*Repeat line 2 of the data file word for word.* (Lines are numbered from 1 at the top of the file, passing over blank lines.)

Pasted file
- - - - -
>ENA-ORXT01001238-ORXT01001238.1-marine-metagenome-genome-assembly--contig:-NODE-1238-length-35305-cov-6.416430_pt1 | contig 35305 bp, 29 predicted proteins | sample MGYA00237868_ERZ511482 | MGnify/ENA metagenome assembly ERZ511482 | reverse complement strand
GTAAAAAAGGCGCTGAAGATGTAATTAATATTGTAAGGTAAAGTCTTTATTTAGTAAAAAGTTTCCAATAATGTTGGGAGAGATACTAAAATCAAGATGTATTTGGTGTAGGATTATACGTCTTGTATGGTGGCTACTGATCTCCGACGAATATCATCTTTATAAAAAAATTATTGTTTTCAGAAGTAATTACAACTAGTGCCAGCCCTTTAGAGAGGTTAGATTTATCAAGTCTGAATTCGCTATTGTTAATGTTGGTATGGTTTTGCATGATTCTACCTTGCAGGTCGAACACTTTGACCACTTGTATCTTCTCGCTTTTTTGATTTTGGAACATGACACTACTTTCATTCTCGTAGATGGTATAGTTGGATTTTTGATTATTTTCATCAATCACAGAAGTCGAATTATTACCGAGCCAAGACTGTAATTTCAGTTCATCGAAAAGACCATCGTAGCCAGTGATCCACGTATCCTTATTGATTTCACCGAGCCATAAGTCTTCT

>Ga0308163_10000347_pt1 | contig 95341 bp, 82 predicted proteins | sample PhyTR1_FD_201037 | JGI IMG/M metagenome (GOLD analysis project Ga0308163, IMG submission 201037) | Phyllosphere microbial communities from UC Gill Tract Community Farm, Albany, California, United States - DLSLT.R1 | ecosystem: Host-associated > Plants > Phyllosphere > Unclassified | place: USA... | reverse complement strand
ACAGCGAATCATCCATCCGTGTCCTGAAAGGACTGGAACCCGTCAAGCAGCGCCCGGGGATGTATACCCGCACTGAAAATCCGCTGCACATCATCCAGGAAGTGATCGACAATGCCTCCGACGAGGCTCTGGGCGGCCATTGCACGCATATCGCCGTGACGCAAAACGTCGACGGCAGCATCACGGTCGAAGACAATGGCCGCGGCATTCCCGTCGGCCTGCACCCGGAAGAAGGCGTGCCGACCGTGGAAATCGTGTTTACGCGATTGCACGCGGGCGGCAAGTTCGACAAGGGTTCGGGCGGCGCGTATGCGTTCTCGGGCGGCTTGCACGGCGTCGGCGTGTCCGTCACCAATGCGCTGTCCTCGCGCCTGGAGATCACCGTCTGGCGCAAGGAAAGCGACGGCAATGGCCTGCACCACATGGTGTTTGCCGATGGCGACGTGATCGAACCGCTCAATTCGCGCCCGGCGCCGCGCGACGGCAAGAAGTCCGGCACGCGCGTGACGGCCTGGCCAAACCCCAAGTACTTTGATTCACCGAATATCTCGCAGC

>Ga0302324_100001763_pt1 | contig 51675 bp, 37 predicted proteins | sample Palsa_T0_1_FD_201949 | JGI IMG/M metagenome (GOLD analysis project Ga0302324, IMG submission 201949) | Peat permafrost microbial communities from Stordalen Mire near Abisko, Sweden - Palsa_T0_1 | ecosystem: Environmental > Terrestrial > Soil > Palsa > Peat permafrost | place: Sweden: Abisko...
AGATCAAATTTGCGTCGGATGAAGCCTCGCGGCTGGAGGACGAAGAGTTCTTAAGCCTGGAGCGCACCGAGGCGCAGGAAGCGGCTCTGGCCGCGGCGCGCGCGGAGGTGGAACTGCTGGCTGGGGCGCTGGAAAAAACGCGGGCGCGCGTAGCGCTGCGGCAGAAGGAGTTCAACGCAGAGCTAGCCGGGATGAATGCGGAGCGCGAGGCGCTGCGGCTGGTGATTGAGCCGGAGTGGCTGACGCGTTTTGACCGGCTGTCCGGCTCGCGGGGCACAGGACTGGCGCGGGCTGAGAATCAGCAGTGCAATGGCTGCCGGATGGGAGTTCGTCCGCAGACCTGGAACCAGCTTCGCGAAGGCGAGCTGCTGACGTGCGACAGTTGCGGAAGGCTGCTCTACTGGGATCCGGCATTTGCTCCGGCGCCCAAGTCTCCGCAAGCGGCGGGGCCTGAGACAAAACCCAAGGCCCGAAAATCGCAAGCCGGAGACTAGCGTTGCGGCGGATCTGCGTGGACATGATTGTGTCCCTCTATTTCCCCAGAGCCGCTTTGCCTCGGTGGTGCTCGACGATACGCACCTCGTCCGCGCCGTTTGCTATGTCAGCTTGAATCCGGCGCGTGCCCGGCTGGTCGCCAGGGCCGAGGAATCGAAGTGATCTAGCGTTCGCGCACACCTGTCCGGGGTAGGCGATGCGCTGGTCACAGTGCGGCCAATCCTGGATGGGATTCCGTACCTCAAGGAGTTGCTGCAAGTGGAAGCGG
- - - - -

GTAAAAAAGGCGCTGAAGATGTAATTAATATTGTAAGGTAAAGTCTTTATTTAGTAAAAAGTTTCCAATAATGTTGGGAGAGATACTAAAATCAAGATGTATTTGGTGTAGGATTATACGTCTTGTATGGTGGCTACTGATCTCCGACGAATATCATCTTTATAAAAAAATTATTGTTTTCAGAAGTAATTACAACTAGTGCCAGCCCTTTAGAGAGGTTAGATTTATCAAGTCTGAATTCGCTATTGTTAATGTTGGTATGGTTTTGCATGATTCTACCTTGCAGGTCGAACACTTTGACCACTTGTATCTTCTCGCTTTTTTGATTTTGGAACATGACACTACTTTCATTCTCGTAGATGGTATAGTTGGATTTTTGATTATTTTCATCAATCACAGAAGTCGAATTATTACCGAGCCAAGACTGTAATTTCAGTTCATCGAAAAGACCATCGTAGCCAGTGATCCACGTATCCTTATTGATTTCACCGAGCCATAAGTCTTCT